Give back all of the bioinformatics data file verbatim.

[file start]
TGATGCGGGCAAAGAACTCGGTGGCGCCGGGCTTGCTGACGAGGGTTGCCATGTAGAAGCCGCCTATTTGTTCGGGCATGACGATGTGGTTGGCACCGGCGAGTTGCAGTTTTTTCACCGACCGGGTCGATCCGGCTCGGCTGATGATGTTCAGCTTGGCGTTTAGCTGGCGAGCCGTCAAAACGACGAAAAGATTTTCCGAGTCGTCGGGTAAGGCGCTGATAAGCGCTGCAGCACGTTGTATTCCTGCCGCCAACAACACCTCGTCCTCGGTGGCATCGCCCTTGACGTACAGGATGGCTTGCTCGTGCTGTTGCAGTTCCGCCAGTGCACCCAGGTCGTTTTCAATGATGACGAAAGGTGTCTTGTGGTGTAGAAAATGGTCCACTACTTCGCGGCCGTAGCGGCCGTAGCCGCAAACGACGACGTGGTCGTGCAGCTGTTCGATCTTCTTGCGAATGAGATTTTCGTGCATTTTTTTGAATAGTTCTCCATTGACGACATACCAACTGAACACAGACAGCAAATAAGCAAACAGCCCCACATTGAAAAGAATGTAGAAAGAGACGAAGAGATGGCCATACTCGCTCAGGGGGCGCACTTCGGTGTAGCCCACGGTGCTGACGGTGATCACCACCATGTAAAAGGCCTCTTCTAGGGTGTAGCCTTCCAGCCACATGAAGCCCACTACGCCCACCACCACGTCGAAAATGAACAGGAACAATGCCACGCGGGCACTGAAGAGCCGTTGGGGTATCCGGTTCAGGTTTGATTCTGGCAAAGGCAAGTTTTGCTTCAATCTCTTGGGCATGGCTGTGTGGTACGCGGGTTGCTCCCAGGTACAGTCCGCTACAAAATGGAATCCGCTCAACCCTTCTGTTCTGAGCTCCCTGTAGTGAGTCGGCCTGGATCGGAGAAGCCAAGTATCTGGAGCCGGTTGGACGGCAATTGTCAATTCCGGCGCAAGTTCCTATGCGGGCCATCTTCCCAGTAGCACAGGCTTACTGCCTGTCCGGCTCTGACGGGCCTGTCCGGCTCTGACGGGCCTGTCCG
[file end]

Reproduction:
TGATGCGGGCAAAGAACTCGGTGGCGCCGGGCTTGCTGACGAGGGTTGCCATGTAGAAGCCGCCTATTTGTTCGGGCATGACGATGTGGTTGGCACCGGCGAGTTGCAGTTTTTTCACCGACCGGGTCGATCCGGCTCGGCTGATGATGTTCAGCTTGGCGTTTAGCTGGCGAGCCGTCAAAACGACGAAAAGATTTTCCGAGTCGTCGGGTAAGGCGCTGATAAGCGCTGCAGCACGTTGTATTCCTGCCGCCAACAACACCTCGTCCTCGGTGGCATCGCCCTTGACGTACAGGATGGCTTGCTCGTGCTGTTGCAGTTCCGCCAGTGCACCCAGGTCGTTTTCAATGATGACGAAAGGTGTCTTGTGGTGTAGAAAATGGTCCACTACTTCGCGGCCGTAGCGGCCGTAGCCGCAAACGACGACGTGGTCGTGCAGCTGTTCGATCTTCTTGCGAATGAGATTTTCGTGCATTTTTTTGAATAGTTCTCCATTGACGACATACCAACTGAACACAGACAGCAAATAAGCAAACAGCCCCACATTGAAAAGAATGTAGAAAGAGACGAAGAGATGGCCATACTCGCTCAGGGGGCGCACTTCGGTGTAGCCCACGGTGCTGACGGTGATCACCACCATGTAAAAGGCCTCTTCTAGGGTGTAGCCTTCCAGCCACATGAAGCCCACTACGCCCACCACCACGTCGAAAATGAACAGGAACAATGCCACGCGGGCACTGAAGAGCCGTTGGGGTATCCGGTTCAGGTTTGATTCTGGCAAAGGCAAGTTTTGCTTCAATCTCTTGGGCATGGCTGTGTGGTACGCGGGTTGCTCCCAGGTACAGTCCGCTACAAAATGGAATCCGCTCAACCCTTCTGTTCTGAGCTCCCTGTAGTGAGTCGGCCTGGATCGGAGAAGCCAAGTATCTGGAGCCGGTTGGACGGCAATTGTCAATTCCGGCGCAAGTTCCTATGCGGGCCATCTTCCCAGTAGCACAGGCTTACTGCCTGTCCGGCTCTGACGGGCCTGTCCGGCTCTGACGGGCCTGTCCG